Ketamine Significantly Improves PTSD Symptoms

April 22, 2014

Twenty-four hours after receiving a single infusion of IV-administered ketamine, the severity of post-traumatic stress disorder (PTSD) symptoms in patients with chronic PTSD was significantly reduced compared to active placebo, according to a study published in the online JAMA Psychiatry. 

“These findings may lead to novel approaches in the treatment of chronic PTSD—a condition that affects a broad spectrum of adults in the United States and beyond, including victims of sexual assault, war veterans, those who have witnessed catastrophic events such as the September 11 terror attacks, and others,” said lead author Adriana Feder, MD, associate professor of psychiatry at the Icahn School of Medicine at Mount Sinai, New York City. 

“However, this should be viewed as a proof-of-concept study. Additionally, longer term clinical trials with ketamine will be required to determine if ketamine will be a clinically useful treatment for PTSD.” 

In the double-blind, crossover study, researchers randomly assigned 41 adults with chronic PTSD and free of concomitant psychotropic medications to receive a single 40-minute IV infusion of ketamine hydrochloride or midazolam, an active placebo chosen for its similar pharmacokinetic parameters and nonspecific behavioral effects. Two weeks later, the patients received a single IV infusion of the remaining medication.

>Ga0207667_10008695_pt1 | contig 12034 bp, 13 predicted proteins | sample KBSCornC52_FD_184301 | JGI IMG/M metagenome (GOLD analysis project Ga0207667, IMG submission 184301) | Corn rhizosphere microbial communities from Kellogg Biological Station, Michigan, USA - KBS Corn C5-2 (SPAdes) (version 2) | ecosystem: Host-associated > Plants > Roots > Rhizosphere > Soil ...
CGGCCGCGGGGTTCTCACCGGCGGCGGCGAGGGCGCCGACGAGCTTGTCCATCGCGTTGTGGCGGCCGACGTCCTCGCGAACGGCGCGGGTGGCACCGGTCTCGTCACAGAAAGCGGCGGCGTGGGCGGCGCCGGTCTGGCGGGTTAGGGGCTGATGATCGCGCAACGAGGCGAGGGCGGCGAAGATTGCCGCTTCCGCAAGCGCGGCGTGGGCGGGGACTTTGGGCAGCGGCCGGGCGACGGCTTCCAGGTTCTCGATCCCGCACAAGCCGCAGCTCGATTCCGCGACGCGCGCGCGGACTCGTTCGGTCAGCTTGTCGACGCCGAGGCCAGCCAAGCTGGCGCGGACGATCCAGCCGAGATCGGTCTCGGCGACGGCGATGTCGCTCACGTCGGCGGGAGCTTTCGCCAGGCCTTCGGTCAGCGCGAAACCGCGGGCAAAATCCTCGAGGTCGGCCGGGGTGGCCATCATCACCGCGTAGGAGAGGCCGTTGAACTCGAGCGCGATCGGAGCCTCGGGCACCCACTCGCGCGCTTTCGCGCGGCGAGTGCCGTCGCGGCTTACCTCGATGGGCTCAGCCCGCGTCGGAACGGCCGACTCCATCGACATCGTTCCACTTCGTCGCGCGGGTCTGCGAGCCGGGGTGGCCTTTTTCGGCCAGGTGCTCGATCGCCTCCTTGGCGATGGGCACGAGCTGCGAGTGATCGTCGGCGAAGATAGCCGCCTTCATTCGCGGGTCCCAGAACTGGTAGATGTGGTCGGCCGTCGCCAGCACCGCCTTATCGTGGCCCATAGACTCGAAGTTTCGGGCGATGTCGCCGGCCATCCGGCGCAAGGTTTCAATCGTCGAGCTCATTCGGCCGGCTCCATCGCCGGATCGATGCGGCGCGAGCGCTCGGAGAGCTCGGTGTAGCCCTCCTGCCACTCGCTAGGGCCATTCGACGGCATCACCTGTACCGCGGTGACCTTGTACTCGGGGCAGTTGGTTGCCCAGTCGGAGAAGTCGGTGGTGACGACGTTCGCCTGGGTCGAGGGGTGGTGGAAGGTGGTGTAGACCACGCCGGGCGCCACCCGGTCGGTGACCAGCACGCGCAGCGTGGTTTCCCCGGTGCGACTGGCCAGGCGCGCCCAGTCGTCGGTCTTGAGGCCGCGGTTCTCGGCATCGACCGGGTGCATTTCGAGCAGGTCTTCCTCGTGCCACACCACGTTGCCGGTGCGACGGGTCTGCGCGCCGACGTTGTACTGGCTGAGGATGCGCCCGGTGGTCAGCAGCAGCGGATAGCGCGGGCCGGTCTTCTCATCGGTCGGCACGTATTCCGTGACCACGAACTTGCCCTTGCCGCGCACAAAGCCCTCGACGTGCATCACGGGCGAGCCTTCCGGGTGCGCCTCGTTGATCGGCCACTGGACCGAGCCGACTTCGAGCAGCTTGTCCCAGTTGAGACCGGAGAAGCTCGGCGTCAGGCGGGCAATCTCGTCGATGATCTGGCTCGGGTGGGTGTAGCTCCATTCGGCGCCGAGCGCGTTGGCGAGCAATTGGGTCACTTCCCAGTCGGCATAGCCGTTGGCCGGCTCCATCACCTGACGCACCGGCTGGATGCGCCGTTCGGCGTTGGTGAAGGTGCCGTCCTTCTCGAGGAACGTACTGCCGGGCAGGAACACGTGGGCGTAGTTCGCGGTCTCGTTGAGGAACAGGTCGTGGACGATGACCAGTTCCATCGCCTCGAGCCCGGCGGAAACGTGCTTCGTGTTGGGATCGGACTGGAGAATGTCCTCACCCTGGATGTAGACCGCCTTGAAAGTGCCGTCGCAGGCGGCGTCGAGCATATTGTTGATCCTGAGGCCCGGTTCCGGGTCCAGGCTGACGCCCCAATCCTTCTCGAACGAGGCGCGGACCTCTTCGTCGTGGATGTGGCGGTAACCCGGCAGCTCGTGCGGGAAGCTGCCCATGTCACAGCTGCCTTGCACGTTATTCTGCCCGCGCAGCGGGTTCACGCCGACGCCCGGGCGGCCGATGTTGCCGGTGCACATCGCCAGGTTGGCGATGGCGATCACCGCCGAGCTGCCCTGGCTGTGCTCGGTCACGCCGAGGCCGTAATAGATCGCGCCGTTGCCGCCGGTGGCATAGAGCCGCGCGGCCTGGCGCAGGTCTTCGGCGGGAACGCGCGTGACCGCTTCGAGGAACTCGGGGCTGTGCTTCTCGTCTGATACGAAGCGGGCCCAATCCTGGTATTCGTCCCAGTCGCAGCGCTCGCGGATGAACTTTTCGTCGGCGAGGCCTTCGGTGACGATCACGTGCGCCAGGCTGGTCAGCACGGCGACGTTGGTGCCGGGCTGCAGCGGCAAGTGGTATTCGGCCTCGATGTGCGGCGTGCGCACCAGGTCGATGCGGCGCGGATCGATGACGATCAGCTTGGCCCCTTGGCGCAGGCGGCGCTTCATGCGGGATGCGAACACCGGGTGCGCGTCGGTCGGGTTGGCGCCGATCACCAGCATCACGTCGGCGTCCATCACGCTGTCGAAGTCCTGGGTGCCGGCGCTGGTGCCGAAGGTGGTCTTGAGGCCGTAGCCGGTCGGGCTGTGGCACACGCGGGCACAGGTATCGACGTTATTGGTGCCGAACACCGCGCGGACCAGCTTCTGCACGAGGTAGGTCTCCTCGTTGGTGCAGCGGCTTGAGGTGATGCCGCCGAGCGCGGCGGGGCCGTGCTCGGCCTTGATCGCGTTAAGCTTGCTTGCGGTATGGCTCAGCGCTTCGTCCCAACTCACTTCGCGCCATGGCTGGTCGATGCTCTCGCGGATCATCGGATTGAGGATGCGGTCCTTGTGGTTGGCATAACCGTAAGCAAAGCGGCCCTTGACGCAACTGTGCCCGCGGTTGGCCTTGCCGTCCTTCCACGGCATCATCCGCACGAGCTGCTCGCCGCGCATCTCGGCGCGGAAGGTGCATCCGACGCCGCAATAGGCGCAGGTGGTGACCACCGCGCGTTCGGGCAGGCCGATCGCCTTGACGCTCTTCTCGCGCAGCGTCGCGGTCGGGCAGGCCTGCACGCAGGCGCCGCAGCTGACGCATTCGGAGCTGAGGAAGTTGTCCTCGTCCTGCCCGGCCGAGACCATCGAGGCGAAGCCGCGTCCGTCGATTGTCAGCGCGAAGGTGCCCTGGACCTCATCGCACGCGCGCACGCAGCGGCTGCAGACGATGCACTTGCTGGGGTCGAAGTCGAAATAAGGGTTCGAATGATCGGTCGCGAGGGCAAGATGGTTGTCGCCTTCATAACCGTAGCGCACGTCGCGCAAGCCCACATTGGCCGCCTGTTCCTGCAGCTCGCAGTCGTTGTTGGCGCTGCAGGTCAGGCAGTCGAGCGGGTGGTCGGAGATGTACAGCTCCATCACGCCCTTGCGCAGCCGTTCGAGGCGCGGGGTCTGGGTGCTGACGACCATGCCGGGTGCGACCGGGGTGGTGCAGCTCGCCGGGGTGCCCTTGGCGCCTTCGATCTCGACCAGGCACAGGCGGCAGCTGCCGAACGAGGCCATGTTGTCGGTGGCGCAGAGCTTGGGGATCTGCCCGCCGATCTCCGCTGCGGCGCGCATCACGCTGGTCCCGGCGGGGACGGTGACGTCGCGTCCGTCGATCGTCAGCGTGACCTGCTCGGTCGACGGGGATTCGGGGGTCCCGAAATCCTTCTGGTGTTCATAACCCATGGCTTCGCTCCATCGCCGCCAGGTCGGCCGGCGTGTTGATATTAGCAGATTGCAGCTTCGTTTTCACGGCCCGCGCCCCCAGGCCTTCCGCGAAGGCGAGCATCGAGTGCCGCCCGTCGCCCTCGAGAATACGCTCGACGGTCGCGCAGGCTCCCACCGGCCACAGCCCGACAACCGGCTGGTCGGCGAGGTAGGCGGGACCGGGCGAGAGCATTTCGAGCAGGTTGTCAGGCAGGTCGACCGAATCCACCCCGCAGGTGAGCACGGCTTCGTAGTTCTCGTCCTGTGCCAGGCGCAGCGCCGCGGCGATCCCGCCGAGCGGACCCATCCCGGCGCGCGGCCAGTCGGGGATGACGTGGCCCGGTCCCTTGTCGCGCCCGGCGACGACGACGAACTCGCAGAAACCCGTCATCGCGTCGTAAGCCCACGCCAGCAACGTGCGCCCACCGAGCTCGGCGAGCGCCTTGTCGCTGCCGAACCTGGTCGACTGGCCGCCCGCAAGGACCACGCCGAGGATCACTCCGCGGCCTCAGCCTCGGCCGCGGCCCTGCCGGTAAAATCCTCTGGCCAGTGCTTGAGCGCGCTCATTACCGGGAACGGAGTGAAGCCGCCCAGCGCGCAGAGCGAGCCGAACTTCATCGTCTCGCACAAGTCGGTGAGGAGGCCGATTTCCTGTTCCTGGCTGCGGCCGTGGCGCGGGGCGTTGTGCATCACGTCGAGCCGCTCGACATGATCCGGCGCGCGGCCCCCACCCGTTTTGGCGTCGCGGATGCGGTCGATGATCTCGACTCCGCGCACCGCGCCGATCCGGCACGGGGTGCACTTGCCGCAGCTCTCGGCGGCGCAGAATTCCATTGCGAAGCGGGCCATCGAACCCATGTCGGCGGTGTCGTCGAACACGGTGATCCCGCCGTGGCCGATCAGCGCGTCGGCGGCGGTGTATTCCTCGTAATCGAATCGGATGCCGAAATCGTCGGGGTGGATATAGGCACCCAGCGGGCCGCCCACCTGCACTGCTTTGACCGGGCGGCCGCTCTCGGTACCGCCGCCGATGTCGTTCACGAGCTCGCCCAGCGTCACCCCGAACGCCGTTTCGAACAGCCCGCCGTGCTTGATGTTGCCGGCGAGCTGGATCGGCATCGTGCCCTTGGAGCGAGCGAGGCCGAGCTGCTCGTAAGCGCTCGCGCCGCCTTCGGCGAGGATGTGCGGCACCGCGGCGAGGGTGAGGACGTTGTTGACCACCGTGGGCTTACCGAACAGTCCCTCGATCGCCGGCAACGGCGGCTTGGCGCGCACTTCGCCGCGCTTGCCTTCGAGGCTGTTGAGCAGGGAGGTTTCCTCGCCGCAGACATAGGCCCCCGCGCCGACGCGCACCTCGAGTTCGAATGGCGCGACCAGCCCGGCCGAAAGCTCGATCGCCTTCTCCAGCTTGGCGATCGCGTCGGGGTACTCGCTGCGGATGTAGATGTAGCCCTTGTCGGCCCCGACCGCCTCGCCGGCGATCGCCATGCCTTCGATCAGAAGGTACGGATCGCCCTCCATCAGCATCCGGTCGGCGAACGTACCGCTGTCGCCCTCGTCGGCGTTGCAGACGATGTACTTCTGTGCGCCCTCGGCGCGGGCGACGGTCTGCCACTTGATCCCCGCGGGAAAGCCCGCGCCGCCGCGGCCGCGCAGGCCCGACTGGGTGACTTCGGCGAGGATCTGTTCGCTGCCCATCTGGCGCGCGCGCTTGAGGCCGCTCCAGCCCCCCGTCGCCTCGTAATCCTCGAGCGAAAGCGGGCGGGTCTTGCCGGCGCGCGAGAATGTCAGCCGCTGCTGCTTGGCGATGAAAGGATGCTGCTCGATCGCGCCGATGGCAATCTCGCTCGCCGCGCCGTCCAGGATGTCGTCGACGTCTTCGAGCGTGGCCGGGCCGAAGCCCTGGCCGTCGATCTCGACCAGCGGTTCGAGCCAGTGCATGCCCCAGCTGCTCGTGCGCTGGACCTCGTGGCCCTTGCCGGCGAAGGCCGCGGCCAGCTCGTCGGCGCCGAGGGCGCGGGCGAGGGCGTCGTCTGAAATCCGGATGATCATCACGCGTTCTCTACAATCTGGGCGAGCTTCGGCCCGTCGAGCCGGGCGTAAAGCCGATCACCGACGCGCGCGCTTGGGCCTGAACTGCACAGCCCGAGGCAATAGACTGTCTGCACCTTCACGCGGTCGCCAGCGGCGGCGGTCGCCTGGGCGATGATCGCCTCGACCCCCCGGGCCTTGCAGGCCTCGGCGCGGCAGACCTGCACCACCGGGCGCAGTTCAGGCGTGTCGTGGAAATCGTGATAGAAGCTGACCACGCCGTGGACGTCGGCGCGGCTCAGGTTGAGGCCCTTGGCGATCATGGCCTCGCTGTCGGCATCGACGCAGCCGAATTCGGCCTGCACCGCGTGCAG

Before and at several points after each infusion, researchers assessed participants’ PTSD symptoms using the Impact of Event Scale-Revised (IES-R). They found that compared with midazolam, ketamine was associated with a significant improvement in IES-R scores 24 hours after infusion. In seven patients who received ketamine first, researchers found significant improvement at two weeks post-infusion; just one patient who received midazolam first experienced a similarly sustained benefit. 

In addition, ketamine was associated with reduced depressive symptoms and an improved clinical presentation overall, researchers reported. The drug, they added, was well-tolerated in study participants. 

 —Jolynn Tumolo 

References 

1. Feder A, Parides MK, Murrough JW. Efficacy of intravenous ketamine for treatment of chronic posttraumatic stress disorder: a randomized clinical trial. JAMA Psychiatry. 2014 April 16. [Epub ahead of print]. 

2. Intravenously administered ketamine shown to reduce symptoms of chronic post-traumatic stress disorder [press release]. Newswise: Charlottesville, VA; April 16, 2014.

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